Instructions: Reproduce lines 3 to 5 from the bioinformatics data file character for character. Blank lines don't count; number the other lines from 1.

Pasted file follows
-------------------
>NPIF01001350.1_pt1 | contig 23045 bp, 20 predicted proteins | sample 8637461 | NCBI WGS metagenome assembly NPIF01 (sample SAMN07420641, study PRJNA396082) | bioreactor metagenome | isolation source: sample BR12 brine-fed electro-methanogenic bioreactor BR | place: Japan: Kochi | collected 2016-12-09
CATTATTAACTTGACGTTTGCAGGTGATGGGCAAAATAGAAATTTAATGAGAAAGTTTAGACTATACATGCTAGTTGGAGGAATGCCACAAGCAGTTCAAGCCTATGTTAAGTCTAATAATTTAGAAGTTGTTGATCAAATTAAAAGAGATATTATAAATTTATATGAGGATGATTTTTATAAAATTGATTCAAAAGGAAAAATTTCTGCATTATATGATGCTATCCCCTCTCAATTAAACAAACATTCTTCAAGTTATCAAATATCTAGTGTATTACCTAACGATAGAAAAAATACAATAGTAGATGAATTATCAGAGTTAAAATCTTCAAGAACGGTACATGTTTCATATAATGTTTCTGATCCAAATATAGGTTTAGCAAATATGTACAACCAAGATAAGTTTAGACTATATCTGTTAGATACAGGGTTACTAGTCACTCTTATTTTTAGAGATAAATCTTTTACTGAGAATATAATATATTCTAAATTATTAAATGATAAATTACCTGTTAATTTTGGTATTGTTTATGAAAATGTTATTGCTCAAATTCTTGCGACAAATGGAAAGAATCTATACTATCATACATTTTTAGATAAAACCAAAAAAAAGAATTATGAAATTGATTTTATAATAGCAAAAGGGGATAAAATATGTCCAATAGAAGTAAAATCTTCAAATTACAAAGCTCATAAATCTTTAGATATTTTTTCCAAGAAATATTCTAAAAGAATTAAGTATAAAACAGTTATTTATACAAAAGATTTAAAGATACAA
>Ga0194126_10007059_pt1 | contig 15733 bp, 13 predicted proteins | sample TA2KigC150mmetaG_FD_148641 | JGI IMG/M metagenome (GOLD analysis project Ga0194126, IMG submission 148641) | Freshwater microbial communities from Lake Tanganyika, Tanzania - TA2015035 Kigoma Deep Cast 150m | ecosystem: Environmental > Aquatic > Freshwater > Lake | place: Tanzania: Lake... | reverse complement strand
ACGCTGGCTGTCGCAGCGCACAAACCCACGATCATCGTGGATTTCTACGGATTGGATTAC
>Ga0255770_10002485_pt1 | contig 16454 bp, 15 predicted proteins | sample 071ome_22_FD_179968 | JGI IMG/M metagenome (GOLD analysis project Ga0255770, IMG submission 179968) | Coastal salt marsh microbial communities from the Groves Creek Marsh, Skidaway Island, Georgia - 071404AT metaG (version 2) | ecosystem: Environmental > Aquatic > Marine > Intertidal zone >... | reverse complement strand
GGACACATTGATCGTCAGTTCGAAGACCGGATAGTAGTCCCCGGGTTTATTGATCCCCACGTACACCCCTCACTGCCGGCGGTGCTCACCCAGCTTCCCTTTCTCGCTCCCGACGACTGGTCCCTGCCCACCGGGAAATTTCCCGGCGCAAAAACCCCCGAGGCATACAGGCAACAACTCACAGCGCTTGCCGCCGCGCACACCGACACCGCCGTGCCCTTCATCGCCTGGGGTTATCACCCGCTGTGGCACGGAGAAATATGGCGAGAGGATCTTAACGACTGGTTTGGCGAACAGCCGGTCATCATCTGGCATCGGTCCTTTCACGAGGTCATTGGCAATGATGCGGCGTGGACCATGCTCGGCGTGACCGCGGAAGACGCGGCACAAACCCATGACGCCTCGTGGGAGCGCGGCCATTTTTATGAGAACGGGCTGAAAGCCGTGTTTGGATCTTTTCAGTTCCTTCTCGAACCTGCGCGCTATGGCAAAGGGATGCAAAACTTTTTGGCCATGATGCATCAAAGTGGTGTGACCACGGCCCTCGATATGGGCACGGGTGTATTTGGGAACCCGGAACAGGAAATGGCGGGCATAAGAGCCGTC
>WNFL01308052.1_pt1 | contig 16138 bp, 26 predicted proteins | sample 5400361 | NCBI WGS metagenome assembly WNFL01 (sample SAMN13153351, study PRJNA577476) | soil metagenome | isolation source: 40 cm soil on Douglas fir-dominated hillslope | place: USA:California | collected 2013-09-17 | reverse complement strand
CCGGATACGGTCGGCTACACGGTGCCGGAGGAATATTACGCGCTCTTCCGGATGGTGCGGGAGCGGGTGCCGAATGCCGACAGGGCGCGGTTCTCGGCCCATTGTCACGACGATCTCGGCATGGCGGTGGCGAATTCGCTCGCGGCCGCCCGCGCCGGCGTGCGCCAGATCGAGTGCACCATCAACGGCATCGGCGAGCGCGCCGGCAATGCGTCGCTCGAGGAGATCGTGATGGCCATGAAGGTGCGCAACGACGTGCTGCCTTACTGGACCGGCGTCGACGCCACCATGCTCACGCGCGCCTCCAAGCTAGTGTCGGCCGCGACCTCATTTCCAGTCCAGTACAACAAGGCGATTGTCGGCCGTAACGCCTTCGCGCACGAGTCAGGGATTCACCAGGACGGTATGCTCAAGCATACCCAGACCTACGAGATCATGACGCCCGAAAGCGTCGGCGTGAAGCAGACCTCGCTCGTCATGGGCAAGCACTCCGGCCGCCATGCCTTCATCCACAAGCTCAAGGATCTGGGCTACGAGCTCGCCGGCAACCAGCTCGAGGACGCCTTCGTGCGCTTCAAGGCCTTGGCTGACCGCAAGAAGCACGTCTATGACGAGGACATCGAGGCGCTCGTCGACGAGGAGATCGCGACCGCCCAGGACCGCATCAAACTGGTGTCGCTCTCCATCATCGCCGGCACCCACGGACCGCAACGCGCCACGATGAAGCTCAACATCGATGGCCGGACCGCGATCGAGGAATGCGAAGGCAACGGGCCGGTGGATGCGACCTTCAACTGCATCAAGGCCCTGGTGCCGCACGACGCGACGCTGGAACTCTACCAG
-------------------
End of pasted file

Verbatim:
>Ga0194126_10007059_pt1 | contig 15733 bp, 13 predicted proteins | sample TA2KigC150mmetaG_FD_148641 | JGI IMG/M metagenome (GOLD analysis project Ga0194126, IMG submission 148641) | Freshwater microbial communities from Lake Tanganyika, Tanzania - TA2015035 Kigoma Deep Cast 150m | ecosystem: Environmental > Aquatic > Freshwater > Lake | place: Tanzania: Lake... | reverse complement strand
ACGCTGGCTGTCGCAGCGCACAAACCCACGATCATCGTGGATTTCTACGGATTGGATTAC
>Ga0255770_10002485_pt1 | contig 16454 bp, 15 predicted proteins | sample 071ome_22_FD_179968 | JGI IMG/M metagenome (GOLD analysis project Ga0255770, IMG submission 179968) | Coastal salt marsh microbial communities from the Groves Creek Marsh, Skidaway Island, Georgia - 071404AT metaG (version 2) | ecosystem: Environmental > Aquatic > Marine > Intertidal zone >... | reverse complement strand